King Louis XIII of France
(1601-1643)

King of France (1610-1643) and King of Navarre (1610-1643)

Died aged c. 42

Louis XIII (27 September 1601 – 14 May 1643) was a monarch of the House of Bourbon who ruled as King of France from 1610 to 1643 and King of Navarre (as Louis II) from 1610 to 1620, when the crown of Navarre was merged with the French crown. Shortly before his ninth birthday, Louis became king of France and Navarre after his father Henry IV was assassinated. His mother, Marie de' Medici, acted as regent during his minority. Mismanagement of the kingdom and ceaseless political intrigues by Marie and her Italian favourites led the young king to take power in 1617 by exiling his mother and executing her followers, including Concino Concini, the most influential Italian at the French court. Louis XIII, taciturn and suspicious, relied heavily on his chief ministers, first Charles d'Albert, duc de Luynes then Cardinal Richelieu, to govern the kingdom of France. King and cardinal are remembered for establishing the Académie française, and ending the revolt of the French nobility. The reign of Louis "the Just" was also marked by the struggles against Huguenots and Habsburg Spain. France's greatest victory in the conflicts against the Habsburg Empire during the period 1635–59 came at the Battle of Rocroi (1643), five days after Louis's death from apparent complications of intestinal tuberculosis. This battle marked the end of Spain's military ascendancy in Europe and foreshadowed French dominance in Europe under Louis XIV, his son and successor.

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Commemorated on 1 plaque

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Le Jardin des Plantes Sous le patronage de Louis XIII, le médecin Guy de la Brosse fonde en 1633 le jardin des plantes médicinales, ouvert au public dès 1645. Aux XVIIe et XVIIIe siècles, on y professe l'anatomie, la botanique et la chimie. Buffon, intendant de 1739 à 1788, agrandit le jardin jusqu'à la Seine, et Verniquet édifie le belvédère en 1788 au sommet du labyrinthe. En 1793, Bernardin de Saint-Pierre ouvre la ménagerie et Lakanal crée le Museum d'Histoire naturelle, pourvu de douze chaires illustrées par Cuvier, Lacépède, Lamarck. Sa célère bibliothèque conserve la collection des vélins du roi légués par Gaston d'Orléans. Le jardin a gardé l'érable de Tournefort (1702), le cèdre de Jussieu (1734) et l'if de Buffon (1750).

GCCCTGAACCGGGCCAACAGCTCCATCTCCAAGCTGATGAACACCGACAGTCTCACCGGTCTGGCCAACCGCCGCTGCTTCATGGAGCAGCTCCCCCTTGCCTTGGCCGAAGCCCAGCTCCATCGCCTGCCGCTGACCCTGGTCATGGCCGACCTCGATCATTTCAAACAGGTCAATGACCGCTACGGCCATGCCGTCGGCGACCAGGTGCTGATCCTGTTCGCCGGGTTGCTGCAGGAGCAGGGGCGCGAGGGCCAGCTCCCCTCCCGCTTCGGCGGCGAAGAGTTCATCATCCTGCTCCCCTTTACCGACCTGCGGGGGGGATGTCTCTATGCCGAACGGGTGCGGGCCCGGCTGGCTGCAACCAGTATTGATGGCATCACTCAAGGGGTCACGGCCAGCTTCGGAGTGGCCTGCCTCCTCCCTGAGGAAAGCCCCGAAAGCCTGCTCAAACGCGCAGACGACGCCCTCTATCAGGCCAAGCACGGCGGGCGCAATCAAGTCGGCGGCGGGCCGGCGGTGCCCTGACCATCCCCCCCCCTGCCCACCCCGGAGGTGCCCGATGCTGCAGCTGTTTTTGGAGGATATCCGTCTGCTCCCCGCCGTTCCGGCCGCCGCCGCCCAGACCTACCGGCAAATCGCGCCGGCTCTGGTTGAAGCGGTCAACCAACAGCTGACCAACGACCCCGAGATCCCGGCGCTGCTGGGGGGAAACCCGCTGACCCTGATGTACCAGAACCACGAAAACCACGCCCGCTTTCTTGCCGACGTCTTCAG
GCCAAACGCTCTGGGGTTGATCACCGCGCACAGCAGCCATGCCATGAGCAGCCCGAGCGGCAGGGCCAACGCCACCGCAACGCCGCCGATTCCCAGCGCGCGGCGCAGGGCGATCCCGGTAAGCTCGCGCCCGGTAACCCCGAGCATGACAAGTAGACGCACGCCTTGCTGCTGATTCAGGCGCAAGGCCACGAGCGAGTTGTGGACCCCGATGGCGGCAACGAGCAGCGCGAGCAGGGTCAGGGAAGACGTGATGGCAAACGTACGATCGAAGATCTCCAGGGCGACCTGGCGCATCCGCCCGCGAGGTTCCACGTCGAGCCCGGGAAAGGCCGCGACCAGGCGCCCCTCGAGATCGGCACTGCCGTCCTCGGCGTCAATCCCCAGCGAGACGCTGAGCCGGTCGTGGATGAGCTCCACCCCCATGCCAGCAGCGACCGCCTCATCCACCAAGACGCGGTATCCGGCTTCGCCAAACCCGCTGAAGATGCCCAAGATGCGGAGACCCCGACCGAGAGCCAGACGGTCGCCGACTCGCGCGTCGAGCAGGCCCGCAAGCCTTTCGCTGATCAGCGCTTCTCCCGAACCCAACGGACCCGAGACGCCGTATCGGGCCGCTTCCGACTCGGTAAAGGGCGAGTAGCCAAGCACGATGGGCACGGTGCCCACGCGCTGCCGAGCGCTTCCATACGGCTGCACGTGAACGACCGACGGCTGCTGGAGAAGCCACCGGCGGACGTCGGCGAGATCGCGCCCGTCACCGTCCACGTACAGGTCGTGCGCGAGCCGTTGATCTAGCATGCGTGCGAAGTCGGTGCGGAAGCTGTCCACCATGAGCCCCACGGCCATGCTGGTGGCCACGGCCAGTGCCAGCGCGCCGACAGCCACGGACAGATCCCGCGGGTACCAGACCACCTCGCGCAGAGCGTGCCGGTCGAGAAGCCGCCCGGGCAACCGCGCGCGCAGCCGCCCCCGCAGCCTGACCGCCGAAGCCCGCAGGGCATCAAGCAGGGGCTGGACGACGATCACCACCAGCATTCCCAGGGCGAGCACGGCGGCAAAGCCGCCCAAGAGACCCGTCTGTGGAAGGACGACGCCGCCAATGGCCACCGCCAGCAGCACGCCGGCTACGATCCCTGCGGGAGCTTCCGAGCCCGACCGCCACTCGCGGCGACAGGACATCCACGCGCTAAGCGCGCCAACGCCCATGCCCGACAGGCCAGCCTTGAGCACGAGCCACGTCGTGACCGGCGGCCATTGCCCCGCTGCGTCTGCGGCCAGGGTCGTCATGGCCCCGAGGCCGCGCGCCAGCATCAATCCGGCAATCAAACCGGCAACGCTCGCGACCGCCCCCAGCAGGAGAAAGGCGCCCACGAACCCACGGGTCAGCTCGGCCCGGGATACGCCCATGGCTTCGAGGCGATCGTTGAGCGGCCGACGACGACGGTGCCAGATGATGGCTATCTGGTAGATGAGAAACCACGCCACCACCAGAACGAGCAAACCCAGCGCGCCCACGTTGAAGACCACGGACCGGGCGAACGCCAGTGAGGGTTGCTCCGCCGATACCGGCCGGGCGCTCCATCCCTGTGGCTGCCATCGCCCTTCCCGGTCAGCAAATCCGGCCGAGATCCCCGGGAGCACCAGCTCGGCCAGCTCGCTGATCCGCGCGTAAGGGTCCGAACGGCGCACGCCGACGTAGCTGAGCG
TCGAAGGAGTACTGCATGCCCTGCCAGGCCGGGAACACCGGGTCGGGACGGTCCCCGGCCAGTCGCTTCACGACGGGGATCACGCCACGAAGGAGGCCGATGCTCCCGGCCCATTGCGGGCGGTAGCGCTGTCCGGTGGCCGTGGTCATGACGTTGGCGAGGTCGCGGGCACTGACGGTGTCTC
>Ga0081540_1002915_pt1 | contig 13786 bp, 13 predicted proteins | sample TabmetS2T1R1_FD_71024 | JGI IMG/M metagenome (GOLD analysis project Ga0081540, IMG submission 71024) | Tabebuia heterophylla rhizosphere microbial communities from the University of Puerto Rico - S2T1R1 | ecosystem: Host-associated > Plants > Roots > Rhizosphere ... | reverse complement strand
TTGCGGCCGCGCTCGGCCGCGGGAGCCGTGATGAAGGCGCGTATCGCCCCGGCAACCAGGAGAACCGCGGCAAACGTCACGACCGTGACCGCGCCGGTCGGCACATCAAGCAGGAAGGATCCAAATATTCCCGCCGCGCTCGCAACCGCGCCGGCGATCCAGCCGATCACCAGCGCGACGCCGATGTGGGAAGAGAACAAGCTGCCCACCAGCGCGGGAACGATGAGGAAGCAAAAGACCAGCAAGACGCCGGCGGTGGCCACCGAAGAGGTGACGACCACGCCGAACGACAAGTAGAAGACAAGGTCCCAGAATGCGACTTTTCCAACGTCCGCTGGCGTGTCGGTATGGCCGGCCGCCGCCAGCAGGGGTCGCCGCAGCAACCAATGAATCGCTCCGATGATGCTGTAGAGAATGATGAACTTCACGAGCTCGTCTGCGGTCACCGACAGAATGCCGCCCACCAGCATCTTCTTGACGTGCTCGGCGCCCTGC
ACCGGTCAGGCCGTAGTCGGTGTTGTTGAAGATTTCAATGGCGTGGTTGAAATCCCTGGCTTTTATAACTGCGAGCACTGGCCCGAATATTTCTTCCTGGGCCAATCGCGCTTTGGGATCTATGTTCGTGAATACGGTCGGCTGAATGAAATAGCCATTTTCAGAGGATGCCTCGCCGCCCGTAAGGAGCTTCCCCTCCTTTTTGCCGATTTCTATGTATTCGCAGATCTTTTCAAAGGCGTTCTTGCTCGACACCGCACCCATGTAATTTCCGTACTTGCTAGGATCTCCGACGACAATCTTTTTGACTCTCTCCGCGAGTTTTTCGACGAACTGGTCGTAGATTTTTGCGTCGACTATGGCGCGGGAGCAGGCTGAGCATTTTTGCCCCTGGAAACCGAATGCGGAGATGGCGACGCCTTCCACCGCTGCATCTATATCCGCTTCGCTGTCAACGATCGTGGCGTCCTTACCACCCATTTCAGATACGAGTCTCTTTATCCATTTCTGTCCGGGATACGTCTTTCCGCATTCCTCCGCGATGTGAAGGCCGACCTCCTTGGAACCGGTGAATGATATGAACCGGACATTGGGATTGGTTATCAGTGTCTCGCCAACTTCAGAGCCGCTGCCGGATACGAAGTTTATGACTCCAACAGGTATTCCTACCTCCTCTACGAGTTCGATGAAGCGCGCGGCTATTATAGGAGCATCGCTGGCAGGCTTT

English translation: The Jardin des Plantes Under the patronage of Louis XIII, the doctor Guy de la Brsse founded in 1633 the garden of medicinal plants, opened to the public in 1645. In the 17th and 18th centuries, anatomy, botany and chemistry were professed. Buffon, intendant from 1739 to 1788, enlarged the garden to the Seine, and Verniquet built the gazebo in 1788 at the top of the maze. In 1793 Bernardin de Saint-Pierre opened the menagerie and LakAnal created the Museum of Natural History, with twelve chairs illustrated by Cuvier, Lacépède, Lamarck. Its heavenly library preserves the collection of king's bellies bequeathed by Gaston d'Orléans. The garden kept the maple of Tournefort (1702), the cedar of Jussieu (1734) and the yew of Buffon (1750). [AWS Translate]

Corner of rue Geoffroy St. Hilaire and rue Buffon, Paris, France where they was